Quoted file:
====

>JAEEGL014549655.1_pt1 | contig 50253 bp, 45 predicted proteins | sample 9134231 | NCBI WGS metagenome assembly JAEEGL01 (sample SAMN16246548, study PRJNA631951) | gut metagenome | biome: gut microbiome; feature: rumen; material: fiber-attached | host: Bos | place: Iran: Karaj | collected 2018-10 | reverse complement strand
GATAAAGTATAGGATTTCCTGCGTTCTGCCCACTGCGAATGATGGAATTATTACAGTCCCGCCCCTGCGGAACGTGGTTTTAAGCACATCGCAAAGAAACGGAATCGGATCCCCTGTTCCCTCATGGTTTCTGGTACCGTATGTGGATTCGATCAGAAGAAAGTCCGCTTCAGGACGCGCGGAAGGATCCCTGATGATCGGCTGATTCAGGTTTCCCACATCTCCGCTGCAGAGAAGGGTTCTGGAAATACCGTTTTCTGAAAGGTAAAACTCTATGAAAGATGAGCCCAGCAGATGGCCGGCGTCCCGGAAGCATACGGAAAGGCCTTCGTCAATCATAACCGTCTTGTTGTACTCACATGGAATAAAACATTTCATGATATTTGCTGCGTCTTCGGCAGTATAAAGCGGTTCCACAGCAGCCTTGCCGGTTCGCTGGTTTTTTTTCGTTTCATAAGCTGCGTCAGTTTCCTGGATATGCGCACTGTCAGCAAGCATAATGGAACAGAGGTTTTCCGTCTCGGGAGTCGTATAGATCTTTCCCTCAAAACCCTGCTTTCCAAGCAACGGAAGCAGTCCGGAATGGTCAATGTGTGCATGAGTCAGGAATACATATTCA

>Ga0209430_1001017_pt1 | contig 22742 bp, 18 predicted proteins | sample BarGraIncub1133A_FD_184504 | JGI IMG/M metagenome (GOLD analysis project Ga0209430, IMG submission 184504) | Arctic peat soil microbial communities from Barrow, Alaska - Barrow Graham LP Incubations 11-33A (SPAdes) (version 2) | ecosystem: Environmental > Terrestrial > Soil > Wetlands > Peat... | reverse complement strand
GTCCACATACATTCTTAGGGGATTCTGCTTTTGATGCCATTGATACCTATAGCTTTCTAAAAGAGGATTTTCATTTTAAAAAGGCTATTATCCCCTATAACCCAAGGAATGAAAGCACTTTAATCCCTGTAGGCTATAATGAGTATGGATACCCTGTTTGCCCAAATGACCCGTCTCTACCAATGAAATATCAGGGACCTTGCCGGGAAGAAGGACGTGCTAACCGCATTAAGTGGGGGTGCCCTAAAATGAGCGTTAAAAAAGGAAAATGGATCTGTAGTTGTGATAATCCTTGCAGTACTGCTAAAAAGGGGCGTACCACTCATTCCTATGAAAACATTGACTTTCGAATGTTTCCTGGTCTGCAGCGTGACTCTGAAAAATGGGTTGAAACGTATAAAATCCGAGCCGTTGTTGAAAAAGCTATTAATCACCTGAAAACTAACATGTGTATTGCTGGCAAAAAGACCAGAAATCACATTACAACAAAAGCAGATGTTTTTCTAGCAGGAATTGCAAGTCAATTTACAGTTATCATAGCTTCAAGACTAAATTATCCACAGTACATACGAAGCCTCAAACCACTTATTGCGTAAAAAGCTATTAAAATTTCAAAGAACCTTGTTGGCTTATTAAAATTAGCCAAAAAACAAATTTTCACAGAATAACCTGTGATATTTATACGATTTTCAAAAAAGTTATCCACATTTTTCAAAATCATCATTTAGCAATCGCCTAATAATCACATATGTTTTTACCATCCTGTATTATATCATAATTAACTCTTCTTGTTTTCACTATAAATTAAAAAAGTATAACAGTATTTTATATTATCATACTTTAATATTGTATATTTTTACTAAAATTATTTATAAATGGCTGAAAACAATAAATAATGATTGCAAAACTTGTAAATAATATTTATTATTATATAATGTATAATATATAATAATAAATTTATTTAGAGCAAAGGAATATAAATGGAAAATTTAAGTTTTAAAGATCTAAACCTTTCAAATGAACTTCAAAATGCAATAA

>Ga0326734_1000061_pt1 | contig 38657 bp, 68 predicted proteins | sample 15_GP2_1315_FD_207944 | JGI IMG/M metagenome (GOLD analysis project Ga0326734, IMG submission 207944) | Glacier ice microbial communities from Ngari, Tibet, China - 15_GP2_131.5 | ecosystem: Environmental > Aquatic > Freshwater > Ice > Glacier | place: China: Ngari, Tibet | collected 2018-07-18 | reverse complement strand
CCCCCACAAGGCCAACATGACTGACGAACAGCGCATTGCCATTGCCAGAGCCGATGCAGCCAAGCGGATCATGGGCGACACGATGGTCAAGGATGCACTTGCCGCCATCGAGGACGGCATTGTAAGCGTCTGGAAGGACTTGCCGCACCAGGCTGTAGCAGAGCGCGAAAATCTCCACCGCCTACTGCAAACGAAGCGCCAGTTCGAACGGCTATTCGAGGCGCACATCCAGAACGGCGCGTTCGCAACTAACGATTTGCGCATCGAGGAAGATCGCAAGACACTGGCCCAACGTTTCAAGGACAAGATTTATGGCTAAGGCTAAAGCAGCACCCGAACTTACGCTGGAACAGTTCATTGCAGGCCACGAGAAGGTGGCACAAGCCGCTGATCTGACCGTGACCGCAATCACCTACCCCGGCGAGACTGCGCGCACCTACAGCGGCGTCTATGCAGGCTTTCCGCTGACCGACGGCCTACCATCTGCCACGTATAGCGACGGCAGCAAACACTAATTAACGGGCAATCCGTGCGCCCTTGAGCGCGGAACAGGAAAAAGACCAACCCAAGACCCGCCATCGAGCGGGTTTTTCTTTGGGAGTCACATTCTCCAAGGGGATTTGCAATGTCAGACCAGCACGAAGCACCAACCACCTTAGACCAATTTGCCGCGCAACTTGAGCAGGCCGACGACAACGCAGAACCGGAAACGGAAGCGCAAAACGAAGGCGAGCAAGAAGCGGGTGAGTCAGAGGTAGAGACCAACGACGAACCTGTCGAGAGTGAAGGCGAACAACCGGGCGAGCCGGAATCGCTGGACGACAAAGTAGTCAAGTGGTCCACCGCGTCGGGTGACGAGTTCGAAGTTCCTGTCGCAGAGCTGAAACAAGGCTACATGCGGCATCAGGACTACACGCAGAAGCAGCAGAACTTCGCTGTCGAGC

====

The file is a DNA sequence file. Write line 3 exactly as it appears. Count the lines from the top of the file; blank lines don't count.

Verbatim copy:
>Ga0209430_1001017_pt1 | contig 22742 bp, 18 predicted proteins | sample BarGraIncub1133A_FD_184504 | JGI IMG/M metagenome (GOLD analysis project Ga0209430, IMG submission 184504) | Arctic peat soil microbial communities from Barrow, Alaska - Barrow Graham LP Incubations 11-33A (SPAdes) (version 2) | ecosystem: Environmental > Terrestrial > Soil > Wetlands > Peat... | reverse complement strand